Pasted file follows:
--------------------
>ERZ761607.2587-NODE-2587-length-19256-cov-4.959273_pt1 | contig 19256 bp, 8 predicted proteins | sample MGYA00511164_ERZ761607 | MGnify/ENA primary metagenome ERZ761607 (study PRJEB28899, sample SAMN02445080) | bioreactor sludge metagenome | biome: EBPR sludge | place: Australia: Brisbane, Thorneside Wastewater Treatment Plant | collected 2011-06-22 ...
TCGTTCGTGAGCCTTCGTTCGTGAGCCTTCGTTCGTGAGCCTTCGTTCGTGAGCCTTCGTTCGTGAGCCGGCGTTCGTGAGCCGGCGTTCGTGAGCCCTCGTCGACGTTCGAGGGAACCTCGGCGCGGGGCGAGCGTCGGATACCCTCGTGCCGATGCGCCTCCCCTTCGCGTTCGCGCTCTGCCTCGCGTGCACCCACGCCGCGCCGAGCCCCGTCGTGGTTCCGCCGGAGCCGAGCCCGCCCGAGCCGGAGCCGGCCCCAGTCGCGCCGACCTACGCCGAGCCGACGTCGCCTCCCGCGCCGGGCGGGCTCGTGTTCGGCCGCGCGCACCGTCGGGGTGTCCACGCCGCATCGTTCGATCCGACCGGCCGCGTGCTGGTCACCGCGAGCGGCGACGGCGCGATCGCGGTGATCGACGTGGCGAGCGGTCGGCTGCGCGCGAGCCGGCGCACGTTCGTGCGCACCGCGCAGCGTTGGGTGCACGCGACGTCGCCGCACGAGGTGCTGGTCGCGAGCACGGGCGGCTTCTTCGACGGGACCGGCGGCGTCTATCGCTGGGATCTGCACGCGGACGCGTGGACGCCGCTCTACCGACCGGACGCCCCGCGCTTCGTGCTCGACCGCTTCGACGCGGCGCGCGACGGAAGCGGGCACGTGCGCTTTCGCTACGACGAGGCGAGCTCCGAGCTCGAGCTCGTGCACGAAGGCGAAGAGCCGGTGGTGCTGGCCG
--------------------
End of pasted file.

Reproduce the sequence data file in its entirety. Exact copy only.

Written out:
>ERZ761607.2587-NODE-2587-length-19256-cov-4.959273_pt1 | contig 19256 bp, 8 predicted proteins | sample MGYA00511164_ERZ761607 | MGnify/ENA primary metagenome ERZ761607 (study PRJEB28899, sample SAMN02445080) | bioreactor sludge metagenome | biome: EBPR sludge | place: Australia: Brisbane, Thorneside Wastewater Treatment Plant | collected 2011-06-22 ...
TCGTTCGTGAGCCTTCGTTCGTGAGCCTTCGTTCGTGAGCCTTCGTTCGTGAGCCTTCGTTCGTGAGCCGGCGTTCGTGAGCCGGCGTTCGTGAGCCCTCGTCGACGTTCGAGGGAACCTCGGCGCGGGGCGAGCGTCGGATACCCTCGTGCCGATGCGCCTCCCCTTCGCGTTCGCGCTCTGCCTCGCGTGCACCCACGCCGCGCCGAGCCCCGTCGTGGTTCCGCCGGAGCCGAGCCCGCCCGAGCCGGAGCCGGCCCCAGTCGCGCCGACCTACGCCGAGCCGACGTCGCCTCCCGCGCCGGGCGGGCTCGTGTTCGGCCGCGCGCACCGTCGGGGTGTCCACGCCGCATCGTTCGATCCGACCGGCCGCGTGCTGGTCACCGCGAGCGGCGACGGCGCGATCGCGGTGATCGACGTGGCGAGCGGTCGGCTGCGCGCGAGCCGGCGCACGTTCGTGCGCACCGCGCAGCGTTGGGTGCACGCGACGTCGCCGCACGAGGTGCTGGTCGCGAGCACGGGCGGCTTCTTCGACGGGACCGGCGGCGTCTATCGCTGGGATCTGCACGCGGACGCGTGGACGCCGCTCTACCGACCGGACGCCCCGCGCTTCGTGCTCGACCGCTTCGACGCGGCGCGCGACGGAAGCGGGCACGTGCGCTTTCGCTACGACGAGGCGAGCTCCGAGCTCGAGCTCGTGCACGAAGGCGAAGAGCCGGTGGTGCTGGCCG